Categories: Bay Area Education

New slope rules could apply to schools, churches

An effort to place limits on the subdivision of hilly parcels could soon extend to the city’s school campuses and church grounds.

Belmont officials are racing to approve new subdivision limits that would use a parcel’s slope to guide the number of homes that can be built on that parcel — limits now applied only in the San Juan Canyon and Western Hills areas. The Planning Commission on Tuesday asked for a more relaxed ratio that would allow for subdivision on smaller lots, particularly on slopes of less than 15 percent, but recommended the rules apply to institutional properties if and when they are sold to residential developers.

Councilmember Coralin Feierbach introduced the proposal to the City Council on July 25, fearing that if it isn’t adopted before the Nov. 7 election, Proposition 90 will remove officials’ local control over future subdivision densities. It returns to the City Council on Sept. 12 for potential adoption.

Applying the ratios to institutional sites, such as churches, could prevent them from becoming impossible to redevelop, according to Commissioner Jacki Horton.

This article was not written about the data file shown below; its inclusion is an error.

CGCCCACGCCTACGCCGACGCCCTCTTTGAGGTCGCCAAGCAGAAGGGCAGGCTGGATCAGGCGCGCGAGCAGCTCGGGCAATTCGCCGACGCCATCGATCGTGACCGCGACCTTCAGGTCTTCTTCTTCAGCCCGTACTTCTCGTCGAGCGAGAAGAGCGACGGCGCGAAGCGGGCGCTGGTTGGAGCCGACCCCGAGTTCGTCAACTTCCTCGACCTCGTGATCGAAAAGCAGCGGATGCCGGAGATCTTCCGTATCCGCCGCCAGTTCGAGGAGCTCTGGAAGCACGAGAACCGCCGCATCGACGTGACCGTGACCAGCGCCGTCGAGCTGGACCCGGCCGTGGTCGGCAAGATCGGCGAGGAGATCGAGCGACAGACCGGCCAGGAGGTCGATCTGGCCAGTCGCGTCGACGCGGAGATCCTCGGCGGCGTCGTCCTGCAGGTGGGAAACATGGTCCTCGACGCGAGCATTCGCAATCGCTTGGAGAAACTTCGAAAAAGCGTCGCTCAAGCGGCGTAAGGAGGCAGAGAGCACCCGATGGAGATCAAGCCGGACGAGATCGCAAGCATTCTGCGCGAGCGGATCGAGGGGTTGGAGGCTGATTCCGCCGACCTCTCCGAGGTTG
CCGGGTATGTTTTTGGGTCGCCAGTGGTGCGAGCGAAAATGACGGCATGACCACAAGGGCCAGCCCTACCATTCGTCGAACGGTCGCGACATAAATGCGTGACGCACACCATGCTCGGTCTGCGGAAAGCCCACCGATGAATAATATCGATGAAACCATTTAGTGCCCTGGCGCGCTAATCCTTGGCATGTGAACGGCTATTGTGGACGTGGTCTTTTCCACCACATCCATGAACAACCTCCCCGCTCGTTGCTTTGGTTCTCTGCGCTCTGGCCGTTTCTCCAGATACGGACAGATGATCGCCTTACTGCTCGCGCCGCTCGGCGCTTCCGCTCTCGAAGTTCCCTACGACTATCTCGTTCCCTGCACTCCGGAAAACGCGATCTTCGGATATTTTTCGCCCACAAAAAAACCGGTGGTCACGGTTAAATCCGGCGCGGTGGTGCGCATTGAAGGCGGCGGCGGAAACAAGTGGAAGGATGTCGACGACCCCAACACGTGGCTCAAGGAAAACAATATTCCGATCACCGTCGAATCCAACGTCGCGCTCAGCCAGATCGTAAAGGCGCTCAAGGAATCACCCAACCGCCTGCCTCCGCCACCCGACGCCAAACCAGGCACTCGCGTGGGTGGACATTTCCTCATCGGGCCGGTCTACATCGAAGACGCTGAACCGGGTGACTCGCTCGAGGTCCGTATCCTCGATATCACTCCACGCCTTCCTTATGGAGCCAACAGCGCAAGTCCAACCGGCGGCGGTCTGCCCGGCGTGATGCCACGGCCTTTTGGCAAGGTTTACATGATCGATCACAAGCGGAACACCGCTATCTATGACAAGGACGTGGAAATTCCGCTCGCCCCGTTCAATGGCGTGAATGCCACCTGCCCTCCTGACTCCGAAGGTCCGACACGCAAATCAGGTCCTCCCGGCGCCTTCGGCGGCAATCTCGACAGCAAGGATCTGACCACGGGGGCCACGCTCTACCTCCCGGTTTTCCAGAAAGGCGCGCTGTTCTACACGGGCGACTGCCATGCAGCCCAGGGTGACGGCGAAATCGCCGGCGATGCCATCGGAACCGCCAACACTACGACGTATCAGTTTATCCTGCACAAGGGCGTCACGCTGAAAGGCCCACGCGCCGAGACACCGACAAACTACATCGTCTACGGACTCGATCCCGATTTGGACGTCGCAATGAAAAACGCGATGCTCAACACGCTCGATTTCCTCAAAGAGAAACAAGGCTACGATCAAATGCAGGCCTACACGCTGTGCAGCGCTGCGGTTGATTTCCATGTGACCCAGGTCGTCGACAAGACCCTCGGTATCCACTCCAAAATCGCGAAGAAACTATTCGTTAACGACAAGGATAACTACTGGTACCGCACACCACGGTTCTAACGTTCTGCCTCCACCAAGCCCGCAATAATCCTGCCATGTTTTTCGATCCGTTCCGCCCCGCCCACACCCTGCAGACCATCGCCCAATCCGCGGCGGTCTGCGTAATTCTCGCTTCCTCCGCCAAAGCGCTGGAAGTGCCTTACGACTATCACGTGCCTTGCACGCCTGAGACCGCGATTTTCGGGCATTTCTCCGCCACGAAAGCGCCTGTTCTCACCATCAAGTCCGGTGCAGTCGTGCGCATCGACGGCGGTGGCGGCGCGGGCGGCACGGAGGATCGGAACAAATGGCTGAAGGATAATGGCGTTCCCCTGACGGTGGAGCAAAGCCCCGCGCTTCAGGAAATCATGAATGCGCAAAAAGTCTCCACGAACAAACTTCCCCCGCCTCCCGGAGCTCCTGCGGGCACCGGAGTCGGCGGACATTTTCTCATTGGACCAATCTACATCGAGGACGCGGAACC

“Some of these may not be viable institutional uses in 15 years … If a church decided it didn’t want to exist in that location anymore, I would want to see them be able to sell the property,” she said.

If approved, the extension could apply to up to a dozen campuses and churches, including the 45-acre Notre Dame de Namur property, according to Community Development Director Carlos De Melo.

Commissioners balked at De Melo’s recommendation that, on a 10 percent slope, developers could create new lots no smaller than 15,146 square feet. Instead, they recommended a minimum lot size of 10,000 square feet on slopes up to 15 percent.

Resident Anthony McTasik, who is currently subdividing his property, said the changes would undermine his plans.

“We have abided by the rules, and in midstream this would effectively annihilate my project,” he said.

Under De Melo’s recommendation, approximately 20 lots met all the requirements for subdivision, including slope, total square footage and street frontage. He has not determined how many would be eligible under the new

recommendation.

bwinegarner@examiner.com

SF Examiner
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